Shane Melaugh: Yeah. For me, another things that works for me is that I really like learning new skills. This is something that happens all of the time, but the downside is...I have to say that I feel that pain sometimes as well that, is a lack of specialization. Sometimes I would really just like to specialize in something, or I'd like to just be really good at the thing. I don't really get to do that, because I'm changing hats so often. That's something where I can totally appreciate that desire to just specialize and the desire to just be like I'm going to be the most kick-ass copywriter or something like that. For me, that's an example where I really like writing. I would love to be a good writer, but it's just not in the cards right now. I cannot focus on writing for any period of time because there's always going to be these emergencies that interrupt and kind of routine I would have in my work.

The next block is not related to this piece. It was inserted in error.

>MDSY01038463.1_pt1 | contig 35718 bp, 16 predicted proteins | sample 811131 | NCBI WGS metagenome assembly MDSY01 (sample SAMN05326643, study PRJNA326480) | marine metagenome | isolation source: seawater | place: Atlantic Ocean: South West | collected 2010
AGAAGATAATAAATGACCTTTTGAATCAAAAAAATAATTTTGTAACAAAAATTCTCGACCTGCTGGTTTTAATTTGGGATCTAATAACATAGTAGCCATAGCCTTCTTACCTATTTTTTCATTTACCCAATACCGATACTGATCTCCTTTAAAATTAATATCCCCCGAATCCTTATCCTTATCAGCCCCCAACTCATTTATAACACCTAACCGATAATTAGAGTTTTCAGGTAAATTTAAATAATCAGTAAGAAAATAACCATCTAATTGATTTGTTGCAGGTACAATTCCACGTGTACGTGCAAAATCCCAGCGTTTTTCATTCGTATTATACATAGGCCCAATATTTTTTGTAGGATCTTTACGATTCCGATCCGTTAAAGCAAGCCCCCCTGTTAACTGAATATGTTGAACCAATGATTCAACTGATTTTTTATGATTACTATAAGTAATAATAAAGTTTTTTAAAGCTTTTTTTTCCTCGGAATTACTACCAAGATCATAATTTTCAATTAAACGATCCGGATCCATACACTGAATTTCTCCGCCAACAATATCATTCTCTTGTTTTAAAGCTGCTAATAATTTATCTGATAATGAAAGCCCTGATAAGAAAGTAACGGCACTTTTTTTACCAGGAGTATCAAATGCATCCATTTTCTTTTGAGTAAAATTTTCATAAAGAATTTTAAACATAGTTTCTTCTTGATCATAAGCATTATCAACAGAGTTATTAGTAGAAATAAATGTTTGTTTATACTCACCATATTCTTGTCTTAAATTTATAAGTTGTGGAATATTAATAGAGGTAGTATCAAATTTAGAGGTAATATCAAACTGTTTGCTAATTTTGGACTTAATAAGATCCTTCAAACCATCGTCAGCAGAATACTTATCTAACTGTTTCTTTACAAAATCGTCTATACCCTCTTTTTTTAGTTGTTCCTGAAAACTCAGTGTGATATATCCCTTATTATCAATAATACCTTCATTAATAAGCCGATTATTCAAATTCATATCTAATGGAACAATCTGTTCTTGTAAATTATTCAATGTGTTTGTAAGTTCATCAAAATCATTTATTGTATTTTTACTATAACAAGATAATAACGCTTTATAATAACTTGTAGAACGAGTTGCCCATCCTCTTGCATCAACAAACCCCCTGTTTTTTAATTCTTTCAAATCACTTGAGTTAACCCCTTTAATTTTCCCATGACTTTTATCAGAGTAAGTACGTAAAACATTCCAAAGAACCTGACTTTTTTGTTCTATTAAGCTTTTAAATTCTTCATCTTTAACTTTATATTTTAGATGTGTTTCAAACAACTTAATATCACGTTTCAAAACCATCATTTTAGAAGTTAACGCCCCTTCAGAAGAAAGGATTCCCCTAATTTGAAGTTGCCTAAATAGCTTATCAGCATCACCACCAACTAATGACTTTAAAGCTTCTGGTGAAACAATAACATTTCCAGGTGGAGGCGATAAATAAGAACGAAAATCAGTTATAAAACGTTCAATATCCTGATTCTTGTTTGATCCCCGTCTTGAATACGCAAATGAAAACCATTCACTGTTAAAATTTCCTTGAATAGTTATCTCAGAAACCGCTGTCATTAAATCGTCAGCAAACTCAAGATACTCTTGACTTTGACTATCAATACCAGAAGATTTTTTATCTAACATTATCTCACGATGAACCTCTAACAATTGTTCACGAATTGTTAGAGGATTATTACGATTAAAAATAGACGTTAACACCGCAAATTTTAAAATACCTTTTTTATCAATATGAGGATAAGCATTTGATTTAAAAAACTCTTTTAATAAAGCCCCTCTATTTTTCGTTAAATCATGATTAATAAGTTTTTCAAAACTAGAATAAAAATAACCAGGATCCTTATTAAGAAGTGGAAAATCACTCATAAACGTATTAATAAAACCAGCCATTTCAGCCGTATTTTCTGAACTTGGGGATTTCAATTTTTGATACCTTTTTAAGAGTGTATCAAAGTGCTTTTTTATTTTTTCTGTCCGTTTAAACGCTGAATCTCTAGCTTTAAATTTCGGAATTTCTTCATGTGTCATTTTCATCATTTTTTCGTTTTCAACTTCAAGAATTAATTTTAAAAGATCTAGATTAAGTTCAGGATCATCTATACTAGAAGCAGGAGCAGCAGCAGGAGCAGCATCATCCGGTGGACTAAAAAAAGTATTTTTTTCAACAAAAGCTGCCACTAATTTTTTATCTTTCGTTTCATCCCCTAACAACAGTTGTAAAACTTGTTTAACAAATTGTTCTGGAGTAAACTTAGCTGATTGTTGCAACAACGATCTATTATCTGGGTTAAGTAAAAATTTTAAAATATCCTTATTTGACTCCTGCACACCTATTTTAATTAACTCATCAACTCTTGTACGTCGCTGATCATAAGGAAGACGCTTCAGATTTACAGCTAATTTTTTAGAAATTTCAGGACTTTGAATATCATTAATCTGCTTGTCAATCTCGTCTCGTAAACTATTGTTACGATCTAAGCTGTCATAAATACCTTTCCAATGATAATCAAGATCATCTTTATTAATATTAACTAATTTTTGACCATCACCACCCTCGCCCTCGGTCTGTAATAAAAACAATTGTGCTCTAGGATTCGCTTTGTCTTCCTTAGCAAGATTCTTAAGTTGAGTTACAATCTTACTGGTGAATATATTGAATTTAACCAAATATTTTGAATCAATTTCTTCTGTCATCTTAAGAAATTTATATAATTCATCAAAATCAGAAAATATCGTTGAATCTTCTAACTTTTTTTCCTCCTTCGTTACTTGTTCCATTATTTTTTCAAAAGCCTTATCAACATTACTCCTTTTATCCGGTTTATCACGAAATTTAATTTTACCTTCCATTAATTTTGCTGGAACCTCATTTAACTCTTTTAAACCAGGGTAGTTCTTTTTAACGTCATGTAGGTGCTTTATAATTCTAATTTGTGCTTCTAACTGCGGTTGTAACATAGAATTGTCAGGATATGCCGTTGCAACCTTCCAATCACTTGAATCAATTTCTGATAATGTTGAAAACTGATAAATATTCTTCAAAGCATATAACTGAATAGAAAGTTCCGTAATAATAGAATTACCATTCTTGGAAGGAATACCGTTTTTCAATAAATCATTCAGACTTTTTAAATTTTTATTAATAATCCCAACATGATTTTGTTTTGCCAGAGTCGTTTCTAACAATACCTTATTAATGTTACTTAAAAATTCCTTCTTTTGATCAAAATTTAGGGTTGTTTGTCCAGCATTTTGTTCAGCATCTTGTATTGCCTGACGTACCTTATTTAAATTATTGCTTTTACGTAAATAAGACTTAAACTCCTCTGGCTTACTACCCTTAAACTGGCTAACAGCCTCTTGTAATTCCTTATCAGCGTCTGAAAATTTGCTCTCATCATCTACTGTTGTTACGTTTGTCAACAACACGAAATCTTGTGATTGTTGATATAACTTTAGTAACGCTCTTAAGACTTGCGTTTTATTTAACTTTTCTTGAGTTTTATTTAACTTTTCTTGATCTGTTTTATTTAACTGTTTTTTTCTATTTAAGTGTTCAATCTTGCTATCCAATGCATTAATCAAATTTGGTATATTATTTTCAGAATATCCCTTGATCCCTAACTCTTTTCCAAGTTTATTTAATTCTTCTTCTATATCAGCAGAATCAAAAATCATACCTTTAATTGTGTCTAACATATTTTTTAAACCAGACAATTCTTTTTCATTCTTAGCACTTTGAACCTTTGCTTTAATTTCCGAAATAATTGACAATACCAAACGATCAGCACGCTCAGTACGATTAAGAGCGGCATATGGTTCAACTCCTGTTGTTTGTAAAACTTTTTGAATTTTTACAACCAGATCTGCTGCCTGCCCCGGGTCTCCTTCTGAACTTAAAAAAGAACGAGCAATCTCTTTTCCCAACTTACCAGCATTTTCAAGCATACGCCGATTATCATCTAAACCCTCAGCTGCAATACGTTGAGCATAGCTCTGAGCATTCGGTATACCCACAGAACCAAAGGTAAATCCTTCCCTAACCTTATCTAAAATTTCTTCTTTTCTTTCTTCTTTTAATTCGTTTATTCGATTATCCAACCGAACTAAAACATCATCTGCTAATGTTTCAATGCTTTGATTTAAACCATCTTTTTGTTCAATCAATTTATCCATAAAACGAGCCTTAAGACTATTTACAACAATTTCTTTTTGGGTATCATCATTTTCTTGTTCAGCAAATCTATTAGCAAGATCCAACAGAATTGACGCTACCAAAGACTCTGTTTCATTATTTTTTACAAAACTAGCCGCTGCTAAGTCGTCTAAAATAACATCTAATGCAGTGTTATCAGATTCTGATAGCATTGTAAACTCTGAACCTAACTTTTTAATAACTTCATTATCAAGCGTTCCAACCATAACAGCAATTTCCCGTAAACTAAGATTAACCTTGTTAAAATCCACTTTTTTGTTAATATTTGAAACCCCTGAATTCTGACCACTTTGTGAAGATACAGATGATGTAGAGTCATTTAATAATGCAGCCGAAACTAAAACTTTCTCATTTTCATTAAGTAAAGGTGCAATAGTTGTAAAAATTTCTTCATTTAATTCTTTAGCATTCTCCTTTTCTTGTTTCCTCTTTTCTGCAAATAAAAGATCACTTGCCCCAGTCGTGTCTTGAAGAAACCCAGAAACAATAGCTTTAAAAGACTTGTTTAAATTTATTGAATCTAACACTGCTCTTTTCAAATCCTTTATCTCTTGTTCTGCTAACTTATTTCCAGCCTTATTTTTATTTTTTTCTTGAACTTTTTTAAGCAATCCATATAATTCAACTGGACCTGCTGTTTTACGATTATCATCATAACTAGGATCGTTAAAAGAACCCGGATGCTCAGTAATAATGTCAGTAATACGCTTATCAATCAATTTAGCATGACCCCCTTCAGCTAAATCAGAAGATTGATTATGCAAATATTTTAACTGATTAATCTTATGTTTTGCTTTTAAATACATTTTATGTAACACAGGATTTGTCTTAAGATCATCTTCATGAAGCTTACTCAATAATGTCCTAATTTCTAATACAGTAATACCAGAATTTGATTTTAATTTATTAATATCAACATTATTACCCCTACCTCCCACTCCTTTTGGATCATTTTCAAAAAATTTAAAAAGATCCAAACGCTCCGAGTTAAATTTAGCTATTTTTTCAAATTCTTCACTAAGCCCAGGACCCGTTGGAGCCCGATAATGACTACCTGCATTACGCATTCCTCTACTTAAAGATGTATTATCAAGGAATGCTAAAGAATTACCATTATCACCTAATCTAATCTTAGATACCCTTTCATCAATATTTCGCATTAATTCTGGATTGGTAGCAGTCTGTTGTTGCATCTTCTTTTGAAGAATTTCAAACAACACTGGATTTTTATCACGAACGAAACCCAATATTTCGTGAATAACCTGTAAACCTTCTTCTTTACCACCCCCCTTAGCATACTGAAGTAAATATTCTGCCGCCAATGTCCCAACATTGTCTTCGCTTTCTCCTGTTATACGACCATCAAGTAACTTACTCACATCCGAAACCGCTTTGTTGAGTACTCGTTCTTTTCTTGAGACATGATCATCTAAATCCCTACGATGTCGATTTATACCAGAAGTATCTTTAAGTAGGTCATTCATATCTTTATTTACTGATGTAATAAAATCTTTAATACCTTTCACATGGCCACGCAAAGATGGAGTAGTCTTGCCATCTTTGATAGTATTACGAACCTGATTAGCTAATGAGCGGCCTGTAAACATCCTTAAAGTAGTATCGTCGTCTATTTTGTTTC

Hanne Vervaeck: Even because, again, the difference between being an entrepreneur and having this business means that you will have multiple hats. You're not going to be the make 100 percent of the time. You won't be able to specialize as much in that skill, so I think, if what makes you happy as doing the thing that you like doing and only that, so you don't necessarily like to find clients for it, you don't necessarily like to talk about it, you don't like networking, what you like is coding then probably, if you're a developer and you like coding sole-entrepreneurship is impossible and maybe if you can find...like we said like that triads where you can be the maker then it could be possible, but you would definitely need other people to fill those other skills. At some point you'll probably have to hire other developers and become more of a management role and so on and so on. If you're the maker then I would suggest thinking about other options than entrepreneurship.
Shane Melaugh: So let's talk about that next. If someone is listening to this and they're thinking, well maybe I shouldn't be an entrepreneur but I do want to not have a job I hate. I do want some financial freedom, I do want maybe some location independence or something like that. I want to have the good life. What are my options here? I do want to, essentially, I perceive myself as being in the rat race. I want to escape it, but you're telling me this is going to be horrible if I become an entrepreneur, what do I do? What are my options?